A few years ago, I could not get any one in Hollywood to talk to me, if they were on fire and I had a bucket of water. But now the whole entertainment industry is looking for new ideas to feed the multitude of cable and subscription channels. And self-published books are a great source of new material. That is why we created The Hollywood Pitch database and the Book-to-Screen Pitchfest.

99 cents used to be a way to differentiate, but now every one is doing it so authors have to find new ways to use price.

Low price is always a purchase incentive and early on, many authors used a 99 cent price to build readership. Now it is a strategy that many authors employ so what will the next creative pricing strategy be to stand out from the crowd?  Time will tell.

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WSJ logoIn the weekend edition of the Wall Street Journal, an article ran under the headline Libraries Check Out E-Sales. Subscribers to the Journal can view the complete article on-line, but if you haven’t had a chance to read the piece, I wanted to call your attention to it because I think it signals another significant shift in the publishing industry.

The lines used to be very clear. Libraries lent books. Bookstores sold books. Then with the advent of online retailers like Amazon, bookstores were no longer the only place to buy books, but the mission of libraries remained intact. They lent books.

According to a 2013 Library Journal study, 54% of regular library users had bought a book by an author they first discovered at their library.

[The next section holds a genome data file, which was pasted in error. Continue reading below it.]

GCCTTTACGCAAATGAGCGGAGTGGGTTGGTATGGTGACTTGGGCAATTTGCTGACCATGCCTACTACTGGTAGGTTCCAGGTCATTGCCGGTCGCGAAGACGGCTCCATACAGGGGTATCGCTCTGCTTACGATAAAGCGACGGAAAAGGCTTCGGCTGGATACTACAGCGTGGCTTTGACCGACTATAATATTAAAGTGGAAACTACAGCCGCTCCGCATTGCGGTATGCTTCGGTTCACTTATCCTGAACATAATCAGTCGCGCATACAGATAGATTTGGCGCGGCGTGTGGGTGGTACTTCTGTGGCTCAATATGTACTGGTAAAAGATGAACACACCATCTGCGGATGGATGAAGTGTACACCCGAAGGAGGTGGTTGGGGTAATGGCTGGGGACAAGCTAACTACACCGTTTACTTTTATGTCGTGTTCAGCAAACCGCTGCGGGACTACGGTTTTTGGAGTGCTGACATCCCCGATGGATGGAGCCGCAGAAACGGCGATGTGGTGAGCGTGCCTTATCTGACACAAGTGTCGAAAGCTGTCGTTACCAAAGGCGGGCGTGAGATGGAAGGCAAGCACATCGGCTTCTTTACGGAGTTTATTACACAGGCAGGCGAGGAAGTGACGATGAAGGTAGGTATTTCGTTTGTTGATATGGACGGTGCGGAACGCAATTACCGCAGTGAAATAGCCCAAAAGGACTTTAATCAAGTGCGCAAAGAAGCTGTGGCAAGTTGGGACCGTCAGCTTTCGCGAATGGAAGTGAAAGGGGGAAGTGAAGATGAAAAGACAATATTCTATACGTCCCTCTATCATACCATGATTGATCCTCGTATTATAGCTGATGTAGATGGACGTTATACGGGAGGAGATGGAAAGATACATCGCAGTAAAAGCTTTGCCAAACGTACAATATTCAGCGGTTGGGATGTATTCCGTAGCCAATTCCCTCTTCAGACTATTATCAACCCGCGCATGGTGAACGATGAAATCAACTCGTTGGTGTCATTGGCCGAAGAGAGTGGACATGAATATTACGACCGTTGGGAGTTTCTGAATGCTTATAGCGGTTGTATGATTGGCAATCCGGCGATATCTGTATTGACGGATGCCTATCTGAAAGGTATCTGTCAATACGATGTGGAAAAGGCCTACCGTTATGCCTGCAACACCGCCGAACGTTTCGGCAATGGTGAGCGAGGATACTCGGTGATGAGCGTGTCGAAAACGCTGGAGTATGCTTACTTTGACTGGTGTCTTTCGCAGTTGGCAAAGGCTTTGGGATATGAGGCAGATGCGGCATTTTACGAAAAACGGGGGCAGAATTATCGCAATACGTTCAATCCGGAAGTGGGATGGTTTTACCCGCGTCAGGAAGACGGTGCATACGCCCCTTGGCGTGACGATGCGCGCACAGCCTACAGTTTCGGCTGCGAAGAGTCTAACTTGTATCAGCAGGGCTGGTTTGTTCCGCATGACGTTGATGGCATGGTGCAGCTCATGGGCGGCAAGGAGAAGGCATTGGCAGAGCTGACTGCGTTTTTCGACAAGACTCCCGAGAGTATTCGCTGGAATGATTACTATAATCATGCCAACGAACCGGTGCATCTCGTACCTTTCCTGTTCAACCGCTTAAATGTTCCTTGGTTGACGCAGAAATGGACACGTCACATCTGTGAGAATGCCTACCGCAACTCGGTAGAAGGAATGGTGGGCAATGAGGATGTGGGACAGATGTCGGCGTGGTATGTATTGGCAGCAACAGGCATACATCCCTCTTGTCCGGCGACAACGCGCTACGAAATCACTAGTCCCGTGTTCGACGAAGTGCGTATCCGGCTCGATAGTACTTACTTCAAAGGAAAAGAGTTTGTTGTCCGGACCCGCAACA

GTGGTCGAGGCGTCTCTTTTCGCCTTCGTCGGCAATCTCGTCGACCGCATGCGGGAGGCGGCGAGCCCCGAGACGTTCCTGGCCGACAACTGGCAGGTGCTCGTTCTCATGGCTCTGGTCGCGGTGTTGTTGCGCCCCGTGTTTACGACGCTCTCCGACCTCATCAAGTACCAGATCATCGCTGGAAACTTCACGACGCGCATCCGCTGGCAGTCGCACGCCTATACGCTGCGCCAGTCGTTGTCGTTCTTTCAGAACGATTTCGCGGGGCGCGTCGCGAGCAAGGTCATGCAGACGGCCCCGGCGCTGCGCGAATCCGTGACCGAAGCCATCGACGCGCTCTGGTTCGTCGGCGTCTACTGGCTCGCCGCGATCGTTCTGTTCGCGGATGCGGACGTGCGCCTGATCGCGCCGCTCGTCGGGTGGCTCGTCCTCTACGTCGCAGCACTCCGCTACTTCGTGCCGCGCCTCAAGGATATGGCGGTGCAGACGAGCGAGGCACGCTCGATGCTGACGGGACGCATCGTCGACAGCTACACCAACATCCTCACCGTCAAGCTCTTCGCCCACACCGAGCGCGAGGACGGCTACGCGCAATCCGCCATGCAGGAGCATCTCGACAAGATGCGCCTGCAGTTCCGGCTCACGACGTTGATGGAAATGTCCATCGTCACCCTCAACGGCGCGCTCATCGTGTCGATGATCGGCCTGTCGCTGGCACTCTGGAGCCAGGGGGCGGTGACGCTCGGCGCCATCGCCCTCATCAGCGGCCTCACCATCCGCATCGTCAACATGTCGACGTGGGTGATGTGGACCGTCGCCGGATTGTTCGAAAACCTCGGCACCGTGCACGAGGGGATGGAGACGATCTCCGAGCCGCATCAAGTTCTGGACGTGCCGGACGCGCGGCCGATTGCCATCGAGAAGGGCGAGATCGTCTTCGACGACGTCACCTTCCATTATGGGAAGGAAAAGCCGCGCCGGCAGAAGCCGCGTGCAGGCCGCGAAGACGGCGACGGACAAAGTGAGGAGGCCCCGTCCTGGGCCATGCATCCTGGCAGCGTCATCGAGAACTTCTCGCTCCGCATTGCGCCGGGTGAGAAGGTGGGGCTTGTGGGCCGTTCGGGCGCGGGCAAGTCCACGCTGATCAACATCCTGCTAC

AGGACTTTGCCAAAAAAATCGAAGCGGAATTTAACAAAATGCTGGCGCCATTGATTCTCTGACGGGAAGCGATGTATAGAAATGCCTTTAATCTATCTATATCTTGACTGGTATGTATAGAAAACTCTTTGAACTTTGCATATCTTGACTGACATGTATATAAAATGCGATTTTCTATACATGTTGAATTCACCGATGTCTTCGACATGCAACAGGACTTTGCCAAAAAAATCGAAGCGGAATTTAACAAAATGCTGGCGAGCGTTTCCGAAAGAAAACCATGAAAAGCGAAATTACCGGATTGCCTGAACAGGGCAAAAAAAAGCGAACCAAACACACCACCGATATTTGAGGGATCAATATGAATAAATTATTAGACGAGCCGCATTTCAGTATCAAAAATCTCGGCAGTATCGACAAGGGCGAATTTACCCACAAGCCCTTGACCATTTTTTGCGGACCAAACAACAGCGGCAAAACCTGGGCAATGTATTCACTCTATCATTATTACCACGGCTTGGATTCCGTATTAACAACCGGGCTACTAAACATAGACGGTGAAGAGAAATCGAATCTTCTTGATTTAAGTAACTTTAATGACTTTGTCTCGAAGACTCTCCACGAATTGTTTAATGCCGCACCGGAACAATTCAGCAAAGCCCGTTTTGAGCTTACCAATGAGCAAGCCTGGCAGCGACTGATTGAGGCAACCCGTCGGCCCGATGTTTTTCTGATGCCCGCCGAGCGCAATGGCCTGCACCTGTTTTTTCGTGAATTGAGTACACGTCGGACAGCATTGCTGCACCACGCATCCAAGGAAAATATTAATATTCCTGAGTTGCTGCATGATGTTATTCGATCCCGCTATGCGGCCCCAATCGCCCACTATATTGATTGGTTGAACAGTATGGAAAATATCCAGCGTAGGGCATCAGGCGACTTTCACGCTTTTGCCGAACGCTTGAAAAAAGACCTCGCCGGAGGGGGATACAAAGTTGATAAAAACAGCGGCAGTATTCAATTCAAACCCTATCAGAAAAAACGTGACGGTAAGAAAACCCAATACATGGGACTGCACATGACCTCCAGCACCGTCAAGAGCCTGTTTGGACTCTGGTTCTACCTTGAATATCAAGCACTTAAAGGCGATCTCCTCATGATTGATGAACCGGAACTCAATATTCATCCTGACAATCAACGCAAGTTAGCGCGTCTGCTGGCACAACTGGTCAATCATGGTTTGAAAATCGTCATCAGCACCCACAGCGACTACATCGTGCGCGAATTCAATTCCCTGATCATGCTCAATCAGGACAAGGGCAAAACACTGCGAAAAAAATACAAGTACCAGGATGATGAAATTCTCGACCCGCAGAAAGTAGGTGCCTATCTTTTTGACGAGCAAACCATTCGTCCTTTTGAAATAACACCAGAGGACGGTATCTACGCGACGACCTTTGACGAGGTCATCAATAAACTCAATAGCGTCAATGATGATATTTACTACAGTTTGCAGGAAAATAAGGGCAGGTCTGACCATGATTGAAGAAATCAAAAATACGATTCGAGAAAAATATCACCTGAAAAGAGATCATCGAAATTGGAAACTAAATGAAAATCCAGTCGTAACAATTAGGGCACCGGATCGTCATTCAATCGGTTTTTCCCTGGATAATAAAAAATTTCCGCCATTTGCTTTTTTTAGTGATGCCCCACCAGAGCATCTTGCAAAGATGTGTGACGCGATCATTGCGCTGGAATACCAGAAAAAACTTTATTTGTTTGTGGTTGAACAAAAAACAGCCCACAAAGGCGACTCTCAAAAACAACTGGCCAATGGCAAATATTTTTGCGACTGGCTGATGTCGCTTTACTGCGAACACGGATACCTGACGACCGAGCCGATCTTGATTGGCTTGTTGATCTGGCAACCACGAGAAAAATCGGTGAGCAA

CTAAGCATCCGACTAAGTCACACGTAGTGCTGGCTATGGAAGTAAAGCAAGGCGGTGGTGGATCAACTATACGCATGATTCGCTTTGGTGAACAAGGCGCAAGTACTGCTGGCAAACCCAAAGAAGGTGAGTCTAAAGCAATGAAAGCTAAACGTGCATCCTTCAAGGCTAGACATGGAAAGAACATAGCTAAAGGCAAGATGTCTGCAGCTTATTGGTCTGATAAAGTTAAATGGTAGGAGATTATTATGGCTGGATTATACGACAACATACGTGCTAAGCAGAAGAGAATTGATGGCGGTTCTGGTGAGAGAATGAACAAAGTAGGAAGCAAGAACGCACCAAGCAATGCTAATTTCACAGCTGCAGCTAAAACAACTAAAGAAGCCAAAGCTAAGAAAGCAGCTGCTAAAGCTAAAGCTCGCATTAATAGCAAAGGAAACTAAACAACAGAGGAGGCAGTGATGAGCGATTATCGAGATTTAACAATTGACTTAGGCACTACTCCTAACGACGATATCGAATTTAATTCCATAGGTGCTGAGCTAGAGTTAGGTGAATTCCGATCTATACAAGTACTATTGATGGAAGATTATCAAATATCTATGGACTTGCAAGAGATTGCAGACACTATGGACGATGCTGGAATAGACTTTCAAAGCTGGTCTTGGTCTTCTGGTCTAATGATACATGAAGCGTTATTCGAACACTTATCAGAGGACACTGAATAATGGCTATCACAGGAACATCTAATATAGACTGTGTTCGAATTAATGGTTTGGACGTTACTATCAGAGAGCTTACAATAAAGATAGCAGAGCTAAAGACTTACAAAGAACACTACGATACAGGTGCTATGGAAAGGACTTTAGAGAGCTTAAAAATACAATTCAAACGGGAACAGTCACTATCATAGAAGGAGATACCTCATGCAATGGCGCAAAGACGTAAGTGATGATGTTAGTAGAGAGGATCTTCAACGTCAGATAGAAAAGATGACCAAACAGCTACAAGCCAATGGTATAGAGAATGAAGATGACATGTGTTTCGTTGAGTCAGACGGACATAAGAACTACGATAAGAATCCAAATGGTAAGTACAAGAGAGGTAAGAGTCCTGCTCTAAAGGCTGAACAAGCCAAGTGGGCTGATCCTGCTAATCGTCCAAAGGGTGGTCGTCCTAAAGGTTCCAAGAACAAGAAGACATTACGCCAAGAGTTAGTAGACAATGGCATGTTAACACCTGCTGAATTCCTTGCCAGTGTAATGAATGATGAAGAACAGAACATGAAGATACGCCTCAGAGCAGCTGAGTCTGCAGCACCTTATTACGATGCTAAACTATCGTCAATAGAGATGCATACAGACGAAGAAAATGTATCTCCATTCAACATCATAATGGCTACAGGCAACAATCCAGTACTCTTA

With this recent development, the lines are blurring once again and I think this is a trend we need to watch. Here are some of the highlights from the article.

  • Roughly 13% of public libraries across the U.S. give patrons the choice to purchase e-books on their websites if a free copy isn’t immediately available, according to OverDrive, an e-book distributor.
  • Library officials said their primary motive was patron convenience; so far, book sales haven’t generated much money for libraries.
  • Offering e-books for sale could also help libraries woo publishers who have been reluctant to make e-books available to libraries for fear it would harm retail sales, according to Maureen Sullivan, president of the American Library Association.
  • The Queens Library expects by the end of June to begin selling print books, e-books and other materials through the book distributor Baker & Taylor, which handles sales for about 60 public libraries.
  • Book sales through libraries so far have been low. More than 35,000 e-book titles supplied by OverDrive are available in the catalog of the New York Public Library. Since February 2012, the library has made less than $1,000 from sales.

    Libraries are selling e-books and prints books. What impact do you think this will have?

    Libraries are selling e-books and prints books. What impact do you think this will have?

While the dollars and units are not significant yet, one other key point made in the article was that according to a 2013 Library Journal study, 54% of regular library users had bought a book by an author they first discovered at their library.

So now if you go to the library to look for a book and they don’t have it, instead of putting it on reserve and waiting, you can just buy it. Time will tell what the impact will be on retailers and libraries, but once again the indie revolution makes things better for readers to get content and for authors to get discovered.

What do you think? Will this trend develop into something significant or will it have no real impact? Is this good for readers and libraries or does it confuse the mission and roles. Use the comment section to let me know what you think.  I personally find this quite fascinating.